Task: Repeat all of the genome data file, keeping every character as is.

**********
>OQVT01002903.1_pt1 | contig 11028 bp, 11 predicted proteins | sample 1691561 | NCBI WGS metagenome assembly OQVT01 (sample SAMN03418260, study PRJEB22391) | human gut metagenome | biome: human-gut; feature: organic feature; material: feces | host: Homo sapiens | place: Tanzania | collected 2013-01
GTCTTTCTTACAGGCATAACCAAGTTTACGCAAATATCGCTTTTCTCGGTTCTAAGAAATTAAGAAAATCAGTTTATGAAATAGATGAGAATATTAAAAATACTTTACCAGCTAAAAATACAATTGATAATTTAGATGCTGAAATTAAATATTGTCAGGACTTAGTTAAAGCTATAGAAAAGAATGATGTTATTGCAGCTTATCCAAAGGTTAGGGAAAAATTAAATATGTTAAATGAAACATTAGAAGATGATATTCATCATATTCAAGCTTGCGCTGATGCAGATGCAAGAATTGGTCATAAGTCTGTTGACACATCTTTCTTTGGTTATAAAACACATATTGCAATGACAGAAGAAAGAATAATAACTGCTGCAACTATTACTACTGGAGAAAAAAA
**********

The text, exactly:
>OQVT01002903.1_pt1 | contig 11028 bp, 11 predicted proteins | sample 1691561 | NCBI WGS metagenome assembly OQVT01 (sample SAMN03418260, study PRJEB22391) | human gut metagenome | biome: human-gut; feature: organic feature; material: feces | host: Homo sapiens | place: Tanzania | collected 2013-01
GTCTTTCTTACAGGCATAACCAAGTTTACGCAAATATCGCTTTTCTCGGTTCTAAGAAATTAAGAAAATCAGTTTATGAAATAGATGAGAATATTAAAAATACTTTACCAGCTAAAAATACAATTGATAATTTAGATGCTGAAATTAAATATTGTCAGGACTTAGTTAAAGCTATAGAAAAGAATGATGTTATTGCAGCTTATCCAAAGGTTAGGGAAAAATTAAATATGTTAAATGAAACATTAGAAGATGATATTCATCATATTCAAGCTTGCGCTGATGCAGATGCAAGAATTGGTCATAAGTCTGTTGACACATCTTTCTTTGGTTATAAAACACATATTGCAATGACAGAAGAAAGAATAATAACTGCTGCAACTATTACTACTGGAGAAAAAAA